After diagnosis, specific tests should be performed to help identify the underlying aetiology of C3 glomerulopathy and monitor disease progression, as this knowledge may help guide therapy. Most reports describe a diverse array of acquired and genetic abnormalities resulting in AP dysfunction [4, 1012]. Acquired causes of C3 glomerulopathy include antibodies affecting AP inhibition, such as anti-complement factor H or factor I, or those stabilising the activation of C3 convertase, such as C3 nephritic factor (C3Nef). Among known genetic abnormalities, new mutations are increasingly being detected in complement genes, such as those encoding factor H, complement factor H-related (CFHR) protein CFH, factor B, factor I, and C3. Mixed acquired and genetic abnormalities can also occur as reported by Servais et al., who observed C3Nef abnormalities, factor H mutations, and CFHR5 mutations in all 12 patients in a case series of biopsy-proven C3GN [10]. The patient in the present case did not show evidence of any acquired cause, and no genetic mutations were detected. However, the persistently low serum C3 concentration at presentation and the decreased AP activity immediately after discontinuing cyclophosphamide treatment both indicate ongoing AP dysfunction. Thus, this case highlights the value of examining complement activity in cases with a high clinical suspicion of C3GN, evaluating the disease progression, and monitoring functional AP activity as an early biomarker to detect relapse.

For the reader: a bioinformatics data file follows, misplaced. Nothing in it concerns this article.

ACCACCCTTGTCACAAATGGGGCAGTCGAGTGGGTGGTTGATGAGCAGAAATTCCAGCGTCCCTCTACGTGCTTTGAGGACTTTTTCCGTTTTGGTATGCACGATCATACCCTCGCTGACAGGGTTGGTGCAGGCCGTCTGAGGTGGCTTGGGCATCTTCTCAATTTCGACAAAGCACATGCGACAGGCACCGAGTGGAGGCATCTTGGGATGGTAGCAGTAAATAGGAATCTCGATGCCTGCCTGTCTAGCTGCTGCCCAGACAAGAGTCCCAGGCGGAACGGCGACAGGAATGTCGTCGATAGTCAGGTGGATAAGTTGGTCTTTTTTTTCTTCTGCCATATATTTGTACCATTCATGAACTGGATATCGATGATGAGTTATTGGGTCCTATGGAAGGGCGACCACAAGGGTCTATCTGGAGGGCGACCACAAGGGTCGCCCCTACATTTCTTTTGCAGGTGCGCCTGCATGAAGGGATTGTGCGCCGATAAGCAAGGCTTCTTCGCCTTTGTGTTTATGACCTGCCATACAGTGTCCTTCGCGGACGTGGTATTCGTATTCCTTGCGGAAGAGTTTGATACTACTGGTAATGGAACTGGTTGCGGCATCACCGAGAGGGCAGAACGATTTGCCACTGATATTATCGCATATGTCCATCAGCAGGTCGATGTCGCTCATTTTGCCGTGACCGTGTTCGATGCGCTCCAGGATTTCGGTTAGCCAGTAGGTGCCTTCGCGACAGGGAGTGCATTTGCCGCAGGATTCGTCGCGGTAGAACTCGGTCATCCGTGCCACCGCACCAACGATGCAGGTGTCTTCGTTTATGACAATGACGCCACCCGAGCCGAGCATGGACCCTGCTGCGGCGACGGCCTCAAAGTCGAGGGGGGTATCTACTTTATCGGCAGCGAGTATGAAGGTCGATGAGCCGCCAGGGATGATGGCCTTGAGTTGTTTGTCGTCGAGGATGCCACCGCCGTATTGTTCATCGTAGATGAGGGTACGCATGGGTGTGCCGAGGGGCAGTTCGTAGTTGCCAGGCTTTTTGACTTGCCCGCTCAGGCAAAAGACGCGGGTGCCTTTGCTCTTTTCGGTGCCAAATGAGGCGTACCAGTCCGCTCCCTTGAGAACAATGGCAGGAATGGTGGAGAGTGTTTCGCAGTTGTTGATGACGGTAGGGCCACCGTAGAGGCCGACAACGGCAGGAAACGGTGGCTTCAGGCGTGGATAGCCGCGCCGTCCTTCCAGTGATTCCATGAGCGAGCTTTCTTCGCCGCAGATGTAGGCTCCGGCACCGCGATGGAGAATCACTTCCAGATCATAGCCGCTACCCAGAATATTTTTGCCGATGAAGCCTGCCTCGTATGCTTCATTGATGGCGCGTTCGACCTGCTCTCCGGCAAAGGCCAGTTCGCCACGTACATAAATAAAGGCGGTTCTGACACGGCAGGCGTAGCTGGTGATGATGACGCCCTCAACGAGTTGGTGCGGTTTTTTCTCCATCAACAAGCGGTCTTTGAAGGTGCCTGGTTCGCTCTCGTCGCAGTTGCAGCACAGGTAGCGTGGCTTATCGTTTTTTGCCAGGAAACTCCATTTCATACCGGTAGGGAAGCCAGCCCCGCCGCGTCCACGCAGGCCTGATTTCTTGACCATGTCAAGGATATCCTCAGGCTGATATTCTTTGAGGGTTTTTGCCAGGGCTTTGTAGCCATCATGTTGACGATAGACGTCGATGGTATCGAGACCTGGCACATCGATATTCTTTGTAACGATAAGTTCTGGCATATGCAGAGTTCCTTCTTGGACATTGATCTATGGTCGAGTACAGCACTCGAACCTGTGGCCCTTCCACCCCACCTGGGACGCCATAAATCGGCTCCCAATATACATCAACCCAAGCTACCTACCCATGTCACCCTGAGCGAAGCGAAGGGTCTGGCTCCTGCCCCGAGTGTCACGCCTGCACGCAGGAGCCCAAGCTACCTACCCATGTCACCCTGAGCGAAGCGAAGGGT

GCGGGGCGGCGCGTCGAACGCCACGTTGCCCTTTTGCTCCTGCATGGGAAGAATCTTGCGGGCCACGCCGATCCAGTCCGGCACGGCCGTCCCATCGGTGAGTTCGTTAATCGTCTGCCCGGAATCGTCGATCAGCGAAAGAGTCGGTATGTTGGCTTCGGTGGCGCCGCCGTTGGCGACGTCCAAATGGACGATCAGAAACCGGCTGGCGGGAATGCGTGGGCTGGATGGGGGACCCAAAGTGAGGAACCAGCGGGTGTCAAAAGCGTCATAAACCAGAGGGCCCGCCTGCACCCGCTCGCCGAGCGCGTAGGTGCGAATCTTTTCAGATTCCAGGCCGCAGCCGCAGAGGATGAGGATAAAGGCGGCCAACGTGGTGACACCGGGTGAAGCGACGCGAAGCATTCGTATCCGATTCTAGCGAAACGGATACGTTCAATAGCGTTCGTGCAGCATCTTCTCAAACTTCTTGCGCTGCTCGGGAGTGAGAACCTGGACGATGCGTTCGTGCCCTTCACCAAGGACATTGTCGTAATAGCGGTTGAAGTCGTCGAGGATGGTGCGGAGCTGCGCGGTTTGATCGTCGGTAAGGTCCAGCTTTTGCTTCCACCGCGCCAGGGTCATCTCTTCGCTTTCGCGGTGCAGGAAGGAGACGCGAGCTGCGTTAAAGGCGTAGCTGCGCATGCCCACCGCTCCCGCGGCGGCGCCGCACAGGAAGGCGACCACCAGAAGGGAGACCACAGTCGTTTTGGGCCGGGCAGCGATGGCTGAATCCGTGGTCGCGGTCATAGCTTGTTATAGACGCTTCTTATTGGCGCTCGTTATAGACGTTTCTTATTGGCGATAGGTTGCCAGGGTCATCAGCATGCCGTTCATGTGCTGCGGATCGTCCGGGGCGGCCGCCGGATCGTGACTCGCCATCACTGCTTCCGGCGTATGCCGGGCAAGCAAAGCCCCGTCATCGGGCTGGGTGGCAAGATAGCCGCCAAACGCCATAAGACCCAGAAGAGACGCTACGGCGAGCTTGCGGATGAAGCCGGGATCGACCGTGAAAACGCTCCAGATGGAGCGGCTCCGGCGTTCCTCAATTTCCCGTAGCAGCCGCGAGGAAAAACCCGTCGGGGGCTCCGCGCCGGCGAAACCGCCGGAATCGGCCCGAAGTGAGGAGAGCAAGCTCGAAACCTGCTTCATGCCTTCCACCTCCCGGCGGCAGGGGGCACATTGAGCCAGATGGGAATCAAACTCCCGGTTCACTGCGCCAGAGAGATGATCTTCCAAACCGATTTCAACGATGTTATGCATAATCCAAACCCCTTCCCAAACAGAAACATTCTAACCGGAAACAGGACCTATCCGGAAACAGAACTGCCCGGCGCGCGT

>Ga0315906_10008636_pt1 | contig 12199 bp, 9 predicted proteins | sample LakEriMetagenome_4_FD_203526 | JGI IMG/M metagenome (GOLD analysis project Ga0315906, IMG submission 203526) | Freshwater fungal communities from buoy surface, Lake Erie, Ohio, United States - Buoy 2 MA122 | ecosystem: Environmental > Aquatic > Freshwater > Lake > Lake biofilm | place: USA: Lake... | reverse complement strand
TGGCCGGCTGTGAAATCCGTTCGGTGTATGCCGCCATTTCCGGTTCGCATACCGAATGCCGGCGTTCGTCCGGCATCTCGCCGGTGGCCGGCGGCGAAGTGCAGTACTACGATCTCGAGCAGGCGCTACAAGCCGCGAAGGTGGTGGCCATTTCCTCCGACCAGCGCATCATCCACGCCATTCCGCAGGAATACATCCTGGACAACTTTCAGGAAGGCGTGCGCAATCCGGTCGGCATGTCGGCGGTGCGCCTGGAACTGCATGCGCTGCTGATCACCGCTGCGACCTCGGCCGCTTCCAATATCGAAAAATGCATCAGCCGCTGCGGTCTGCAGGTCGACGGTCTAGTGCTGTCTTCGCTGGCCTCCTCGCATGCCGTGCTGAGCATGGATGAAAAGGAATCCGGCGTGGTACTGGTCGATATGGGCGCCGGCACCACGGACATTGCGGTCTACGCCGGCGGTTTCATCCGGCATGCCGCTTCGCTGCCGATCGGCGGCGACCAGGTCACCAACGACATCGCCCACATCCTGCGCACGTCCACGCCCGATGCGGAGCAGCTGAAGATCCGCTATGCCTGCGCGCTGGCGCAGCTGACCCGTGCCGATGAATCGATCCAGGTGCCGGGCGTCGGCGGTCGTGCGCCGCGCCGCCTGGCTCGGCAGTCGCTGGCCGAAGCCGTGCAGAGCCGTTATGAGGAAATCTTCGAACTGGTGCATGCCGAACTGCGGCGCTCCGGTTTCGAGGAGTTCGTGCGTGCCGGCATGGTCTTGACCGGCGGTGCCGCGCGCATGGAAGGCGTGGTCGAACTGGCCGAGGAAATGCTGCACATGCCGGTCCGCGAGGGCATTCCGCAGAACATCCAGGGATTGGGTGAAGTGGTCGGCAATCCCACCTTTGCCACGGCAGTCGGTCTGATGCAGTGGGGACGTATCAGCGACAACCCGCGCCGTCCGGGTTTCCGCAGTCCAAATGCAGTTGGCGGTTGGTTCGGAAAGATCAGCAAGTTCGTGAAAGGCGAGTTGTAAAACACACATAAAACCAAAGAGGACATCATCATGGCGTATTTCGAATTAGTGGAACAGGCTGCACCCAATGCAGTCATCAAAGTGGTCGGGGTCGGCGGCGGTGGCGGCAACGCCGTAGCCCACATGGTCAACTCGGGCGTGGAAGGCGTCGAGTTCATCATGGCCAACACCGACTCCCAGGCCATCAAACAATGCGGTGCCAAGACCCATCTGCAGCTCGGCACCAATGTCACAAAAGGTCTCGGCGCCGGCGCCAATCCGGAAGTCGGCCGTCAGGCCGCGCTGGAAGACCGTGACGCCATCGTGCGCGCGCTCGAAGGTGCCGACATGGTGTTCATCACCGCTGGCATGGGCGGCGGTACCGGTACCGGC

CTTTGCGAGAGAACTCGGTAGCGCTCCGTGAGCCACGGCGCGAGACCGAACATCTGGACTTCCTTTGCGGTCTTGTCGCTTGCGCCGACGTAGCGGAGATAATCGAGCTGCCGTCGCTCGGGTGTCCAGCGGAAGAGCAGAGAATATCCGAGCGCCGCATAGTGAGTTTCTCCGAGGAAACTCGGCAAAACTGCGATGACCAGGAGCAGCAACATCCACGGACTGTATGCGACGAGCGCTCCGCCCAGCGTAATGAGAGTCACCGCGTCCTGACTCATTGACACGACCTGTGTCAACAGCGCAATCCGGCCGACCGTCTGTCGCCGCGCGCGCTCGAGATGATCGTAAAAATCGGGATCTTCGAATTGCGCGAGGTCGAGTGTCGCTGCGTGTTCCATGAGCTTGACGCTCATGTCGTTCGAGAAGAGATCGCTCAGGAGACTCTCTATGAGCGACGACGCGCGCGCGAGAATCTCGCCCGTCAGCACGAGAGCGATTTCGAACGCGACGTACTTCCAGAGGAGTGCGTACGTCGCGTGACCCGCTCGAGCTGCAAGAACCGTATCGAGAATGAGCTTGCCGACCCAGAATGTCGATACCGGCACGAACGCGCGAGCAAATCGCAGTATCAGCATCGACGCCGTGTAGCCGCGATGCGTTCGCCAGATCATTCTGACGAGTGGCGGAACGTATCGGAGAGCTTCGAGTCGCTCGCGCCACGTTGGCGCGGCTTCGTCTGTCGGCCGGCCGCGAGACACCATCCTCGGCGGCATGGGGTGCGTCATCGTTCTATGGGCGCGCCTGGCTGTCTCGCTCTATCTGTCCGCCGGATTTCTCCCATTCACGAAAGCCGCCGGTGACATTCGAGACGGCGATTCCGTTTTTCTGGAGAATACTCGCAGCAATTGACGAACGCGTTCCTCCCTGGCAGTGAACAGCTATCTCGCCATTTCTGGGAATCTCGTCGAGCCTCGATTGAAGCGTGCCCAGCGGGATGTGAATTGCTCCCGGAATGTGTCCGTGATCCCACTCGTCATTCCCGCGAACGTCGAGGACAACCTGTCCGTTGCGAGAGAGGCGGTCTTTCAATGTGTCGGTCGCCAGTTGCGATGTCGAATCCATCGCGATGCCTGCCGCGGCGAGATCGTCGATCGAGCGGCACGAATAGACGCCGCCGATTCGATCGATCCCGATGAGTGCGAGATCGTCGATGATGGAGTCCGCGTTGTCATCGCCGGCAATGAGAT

Without an underlying cause, it is difficult to recommend a specific treatment for C3GN based on previous cases. The paucity of reliable data on treatment options stresses the importance of publishing these cases reports, even those with a relatively short follow-up period. In treating CsGN, the available data supports the use of intravenous methylprednisolone followed by a tapering course of oral prednisolone combined with either cyclophosphamide or mycophenolate mofetil. We administered glucocorticoids and cyclophosphamide, followed by micofenolate mofetil, which has thus far proven successful. The previous case series demonstrated the importance of immunosuppression, such as eculizumab, when the soluble membrane attack complex C5b-9 is markedly elevated, as in DDD [13], a scenario that was not present in the current case. As previously reported, the outcome of CsGN in children is poor owing to the delayed diagnosis (mean 2.47 months) from the first episode of asymptomatic gross haematuria to the initiation of immunosuppression treatment. By the time treatment is initiated, renal insufficiency is often already present, and fibrous tissue prevails within the crescents [1]. Nevertheless, recent data suggest that CsGN is a poor independent predictor, which also supports our aggressive immunosuppression therapeutic approach [14].